Dog Breeds

Most of us grew up with dogs in our lives and we couldn’t imagine living without at least one dog in our home. That is why one of the bigger decisions that we will need to make in life is what type of dog we share our lives with. When you begin looking, you will see that there are many choices available. More than likely, you have a specific choice in mind and may include one of the many different dog breeds.

Don’t be too quick to make a decision in this regard. In fact, taking your time and making the right decision will provide you with a companion that is ideal for you and your family. The following information about dog breeds can help to guide you in your decision. It will also help you to see something about the history of dog breeds and where they may be going in the future.

Where did dog breeds come from?

Dogs are certainly not a newcomer to the scene. There is some evidence that they may have been around and being used as pets for humans for many thousands of years. What may come as a surprise to you, however, is that at one time, there were not all of the different dog breeds that we see today. In fact, there were relatively few.

Scientists have tested the DNA of a wide variety of different breeds of dogs and they came to a rather interesting conclusion. According to the DNA structure that was found in the mitochondria, dogs from around the world share a single lineage. In other words, it doesn’t matter what dog breed you choose, they come from a common ancestor. It is the specific breeding process that has taken place that makes them what they are today.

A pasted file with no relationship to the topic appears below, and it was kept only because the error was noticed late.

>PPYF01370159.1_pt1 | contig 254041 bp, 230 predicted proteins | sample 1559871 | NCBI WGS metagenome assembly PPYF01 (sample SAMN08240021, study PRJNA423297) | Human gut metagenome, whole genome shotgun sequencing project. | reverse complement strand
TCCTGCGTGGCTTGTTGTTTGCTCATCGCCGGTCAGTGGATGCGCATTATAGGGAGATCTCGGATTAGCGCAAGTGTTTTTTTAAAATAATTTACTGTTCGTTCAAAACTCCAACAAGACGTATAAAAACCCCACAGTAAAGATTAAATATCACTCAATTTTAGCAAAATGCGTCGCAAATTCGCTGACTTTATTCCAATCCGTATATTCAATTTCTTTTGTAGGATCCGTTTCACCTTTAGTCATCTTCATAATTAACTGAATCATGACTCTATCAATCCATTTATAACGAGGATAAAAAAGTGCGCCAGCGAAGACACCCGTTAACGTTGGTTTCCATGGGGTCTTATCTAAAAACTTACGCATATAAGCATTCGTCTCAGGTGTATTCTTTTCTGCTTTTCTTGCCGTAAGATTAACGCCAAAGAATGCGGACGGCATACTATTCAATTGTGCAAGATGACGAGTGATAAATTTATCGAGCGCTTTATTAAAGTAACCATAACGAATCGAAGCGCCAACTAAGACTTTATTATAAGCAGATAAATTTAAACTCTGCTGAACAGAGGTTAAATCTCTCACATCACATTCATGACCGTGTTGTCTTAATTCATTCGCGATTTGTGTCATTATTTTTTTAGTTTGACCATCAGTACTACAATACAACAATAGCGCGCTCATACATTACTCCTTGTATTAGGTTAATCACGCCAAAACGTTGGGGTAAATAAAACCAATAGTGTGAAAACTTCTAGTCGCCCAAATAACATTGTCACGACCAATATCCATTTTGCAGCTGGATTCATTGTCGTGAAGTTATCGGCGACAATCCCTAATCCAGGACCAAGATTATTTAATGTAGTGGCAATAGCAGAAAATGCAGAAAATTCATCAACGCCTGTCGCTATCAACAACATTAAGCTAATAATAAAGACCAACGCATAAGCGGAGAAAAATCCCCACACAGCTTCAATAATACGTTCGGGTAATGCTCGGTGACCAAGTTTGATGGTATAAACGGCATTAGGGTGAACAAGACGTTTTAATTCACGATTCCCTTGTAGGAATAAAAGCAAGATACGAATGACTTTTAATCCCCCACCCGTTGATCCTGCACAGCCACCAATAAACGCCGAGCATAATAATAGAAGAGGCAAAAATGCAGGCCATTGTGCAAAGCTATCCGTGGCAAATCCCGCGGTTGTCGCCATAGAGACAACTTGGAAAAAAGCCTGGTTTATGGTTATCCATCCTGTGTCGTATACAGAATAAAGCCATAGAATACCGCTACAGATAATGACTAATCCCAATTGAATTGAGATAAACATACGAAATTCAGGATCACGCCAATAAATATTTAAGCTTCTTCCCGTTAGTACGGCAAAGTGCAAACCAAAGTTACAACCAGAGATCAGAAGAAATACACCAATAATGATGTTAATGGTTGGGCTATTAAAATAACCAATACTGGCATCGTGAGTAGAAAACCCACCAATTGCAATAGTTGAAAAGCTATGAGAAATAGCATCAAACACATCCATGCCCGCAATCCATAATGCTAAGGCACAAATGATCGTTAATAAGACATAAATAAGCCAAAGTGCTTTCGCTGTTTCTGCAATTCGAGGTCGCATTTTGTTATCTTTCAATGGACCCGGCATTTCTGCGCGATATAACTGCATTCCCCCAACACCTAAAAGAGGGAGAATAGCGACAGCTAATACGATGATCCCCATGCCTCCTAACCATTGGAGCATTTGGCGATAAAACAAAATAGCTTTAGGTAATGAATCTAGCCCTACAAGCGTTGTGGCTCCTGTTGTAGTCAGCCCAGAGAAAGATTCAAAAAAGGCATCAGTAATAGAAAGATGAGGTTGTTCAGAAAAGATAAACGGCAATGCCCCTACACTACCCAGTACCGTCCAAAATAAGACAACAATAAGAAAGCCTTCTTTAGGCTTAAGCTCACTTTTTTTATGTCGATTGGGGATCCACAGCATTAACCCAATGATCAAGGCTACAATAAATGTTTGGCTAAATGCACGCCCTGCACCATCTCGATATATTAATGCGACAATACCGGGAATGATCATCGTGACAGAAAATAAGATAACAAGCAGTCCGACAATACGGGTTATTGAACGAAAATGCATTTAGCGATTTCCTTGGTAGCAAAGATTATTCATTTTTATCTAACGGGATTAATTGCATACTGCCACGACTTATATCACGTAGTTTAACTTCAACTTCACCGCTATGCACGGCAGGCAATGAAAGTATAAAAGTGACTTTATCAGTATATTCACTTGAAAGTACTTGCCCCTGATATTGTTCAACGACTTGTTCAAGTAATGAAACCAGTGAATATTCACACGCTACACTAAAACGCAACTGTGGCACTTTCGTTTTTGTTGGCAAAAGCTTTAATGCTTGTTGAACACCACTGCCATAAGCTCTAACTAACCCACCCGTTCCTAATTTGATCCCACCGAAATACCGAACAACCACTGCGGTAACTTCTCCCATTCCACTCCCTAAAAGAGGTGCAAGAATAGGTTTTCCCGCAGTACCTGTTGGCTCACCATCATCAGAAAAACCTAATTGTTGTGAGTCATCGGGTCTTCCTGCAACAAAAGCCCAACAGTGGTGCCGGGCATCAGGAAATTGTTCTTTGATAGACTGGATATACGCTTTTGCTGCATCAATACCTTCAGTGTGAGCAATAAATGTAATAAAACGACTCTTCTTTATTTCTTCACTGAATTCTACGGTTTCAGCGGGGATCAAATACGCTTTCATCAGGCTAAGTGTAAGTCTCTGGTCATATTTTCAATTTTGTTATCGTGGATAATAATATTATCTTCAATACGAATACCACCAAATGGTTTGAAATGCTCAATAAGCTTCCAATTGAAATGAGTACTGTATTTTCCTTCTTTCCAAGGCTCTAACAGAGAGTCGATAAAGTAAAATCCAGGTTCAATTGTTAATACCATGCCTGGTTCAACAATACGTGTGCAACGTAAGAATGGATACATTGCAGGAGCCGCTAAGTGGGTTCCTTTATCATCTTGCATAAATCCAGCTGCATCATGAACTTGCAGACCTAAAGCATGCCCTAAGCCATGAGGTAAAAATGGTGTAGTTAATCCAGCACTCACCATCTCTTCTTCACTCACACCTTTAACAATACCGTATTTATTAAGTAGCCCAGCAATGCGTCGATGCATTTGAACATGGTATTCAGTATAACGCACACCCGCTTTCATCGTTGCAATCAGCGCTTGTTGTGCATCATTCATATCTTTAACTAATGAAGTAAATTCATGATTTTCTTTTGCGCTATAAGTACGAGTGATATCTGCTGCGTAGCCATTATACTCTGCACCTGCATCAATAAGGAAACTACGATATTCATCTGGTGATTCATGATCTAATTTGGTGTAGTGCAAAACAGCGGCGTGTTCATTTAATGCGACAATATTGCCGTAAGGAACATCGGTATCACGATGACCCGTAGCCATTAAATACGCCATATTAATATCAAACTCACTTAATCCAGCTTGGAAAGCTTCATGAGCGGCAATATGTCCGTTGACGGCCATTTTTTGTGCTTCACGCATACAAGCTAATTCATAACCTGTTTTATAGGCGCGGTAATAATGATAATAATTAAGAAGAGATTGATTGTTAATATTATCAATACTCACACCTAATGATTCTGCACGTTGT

Something else that is interesting about the fact that dogs share a single lineage is what it tells us about the domestication process. If dogs were domesticated from wolves or other wild animals in different parts of the world, it would have resulted in different DNA structures. Since they share a common lineage, it means that domestication occurred only one time and from that point forward, the entire list of current dog breeds came into existence.